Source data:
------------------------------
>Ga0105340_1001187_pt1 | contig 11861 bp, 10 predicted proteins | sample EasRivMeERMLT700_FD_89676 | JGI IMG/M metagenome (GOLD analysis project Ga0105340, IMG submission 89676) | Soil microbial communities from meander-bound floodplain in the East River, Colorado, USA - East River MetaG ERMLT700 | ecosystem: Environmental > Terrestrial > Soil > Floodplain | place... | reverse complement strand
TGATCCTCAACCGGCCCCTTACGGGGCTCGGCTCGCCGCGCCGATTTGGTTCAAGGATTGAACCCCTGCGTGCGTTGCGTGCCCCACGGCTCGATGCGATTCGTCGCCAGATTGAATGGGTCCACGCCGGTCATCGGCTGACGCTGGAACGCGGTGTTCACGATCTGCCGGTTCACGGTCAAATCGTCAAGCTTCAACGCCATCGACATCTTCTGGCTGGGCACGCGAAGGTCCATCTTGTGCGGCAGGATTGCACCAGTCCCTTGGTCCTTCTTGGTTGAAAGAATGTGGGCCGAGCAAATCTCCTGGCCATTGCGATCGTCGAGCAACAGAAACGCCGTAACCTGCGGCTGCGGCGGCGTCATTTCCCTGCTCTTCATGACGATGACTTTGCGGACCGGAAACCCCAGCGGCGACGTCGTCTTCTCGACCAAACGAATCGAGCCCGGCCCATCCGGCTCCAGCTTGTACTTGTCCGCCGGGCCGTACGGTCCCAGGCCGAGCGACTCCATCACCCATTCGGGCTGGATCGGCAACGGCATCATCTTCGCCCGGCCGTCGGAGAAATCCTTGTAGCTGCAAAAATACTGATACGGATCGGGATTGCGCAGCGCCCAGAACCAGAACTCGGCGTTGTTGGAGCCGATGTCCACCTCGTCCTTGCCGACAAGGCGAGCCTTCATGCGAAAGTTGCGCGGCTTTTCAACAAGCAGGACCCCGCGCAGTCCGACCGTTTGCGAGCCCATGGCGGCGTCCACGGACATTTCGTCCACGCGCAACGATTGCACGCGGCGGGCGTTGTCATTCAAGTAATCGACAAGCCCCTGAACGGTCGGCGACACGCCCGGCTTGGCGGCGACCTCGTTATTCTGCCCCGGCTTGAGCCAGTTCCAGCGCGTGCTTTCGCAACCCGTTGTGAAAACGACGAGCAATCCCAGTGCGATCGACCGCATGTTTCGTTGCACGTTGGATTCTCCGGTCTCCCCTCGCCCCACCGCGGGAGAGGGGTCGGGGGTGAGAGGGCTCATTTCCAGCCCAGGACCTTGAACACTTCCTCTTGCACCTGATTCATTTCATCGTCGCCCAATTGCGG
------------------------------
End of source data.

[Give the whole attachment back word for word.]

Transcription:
>Ga0105340_1001187_pt1 | contig 11861 bp, 10 predicted proteins | sample EasRivMeERMLT700_FD_89676 | JGI IMG/M metagenome (GOLD analysis project Ga0105340, IMG submission 89676) | Soil microbial communities from meander-bound floodplain in the East River, Colorado, USA - East River MetaG ERMLT700 | ecosystem: Environmental > Terrestrial > Soil > Floodplain | place... | reverse complement strand
TGATCCTCAACCGGCCCCTTACGGGGCTCGGCTCGCCGCGCCGATTTGGTTCAAGGATTGAACCCCTGCGTGCGTTGCGTGCCCCACGGCTCGATGCGATTCGTCGCCAGATTGAATGGGTCCACGCCGGTCATCGGCTGACGCTGGAACGCGGTGTTCACGATCTGCCGGTTCACGGTCAAATCGTCAAGCTTCAACGCCATCGACATCTTCTGGCTGGGCACGCGAAGGTCCATCTTGTGCGGCAGGATTGCACCAGTCCCTTGGTCCTTCTTGGTTGAAAGAATGTGGGCCGAGCAAATCTCCTGGCCATTGCGATCGTCGAGCAACAGAAACGCCGTAACCTGCGGCTGCGGCGGCGTCATTTCCCTGCTCTTCATGACGATGACTTTGCGGACCGGAAACCCCAGCGGCGACGTCGTCTTCTCGACCAAACGAATCGAGCCCGGCCCATCCGGCTCCAGCTTGTACTTGTCCGCCGGGCCGTACGGTCCCAGGCCGAGCGACTCCATCACCCATTCGGGCTGGATCGGCAACGGCATCATCTTCGCCCGGCCGTCGGAGAAATCCTTGTAGCTGCAAAAATACTGATACGGATCGGGATTGCGCAGCGCCCAGAACCAGAACTCGGCGTTGTTGGAGCCGATGTCCACCTCGTCCTTGCCGACAAGGCGAGCCTTCATGCGAAAGTTGCGCGGCTTTTCAACAAGCAGGACCCCGCGCAGTCCGACCGTTTGCGAGCCCATGGCGGCGTCCACGGACATTTCGTCCACGCGCAACGATTGCACGCGGCGGGCGTTGTCATTCAAGTAATCGACAAGCCCCTGAACGGTCGGCGACACGCCCGGCTTGGCGGCGACCTCGTTATTCTGCCCCGGCTTGAGCCAGTTCCAGCGCGTGCTTTCGCAACCCGTTGTGAAAACGACGAGCAATCCCAGTGCGATCGACCGCATGTTTCGTTGCACGTTGGATTCTCCGGTCTCCCCTCGCCCCACCGCGGGAGAGGGGTCGGGGGTGAGAGGGCTCATTTCCAGCCCAGGACCTTGAACACTTCCTCTTGCACCTGATTCATTTCATCGTCGCCCAATTGCGG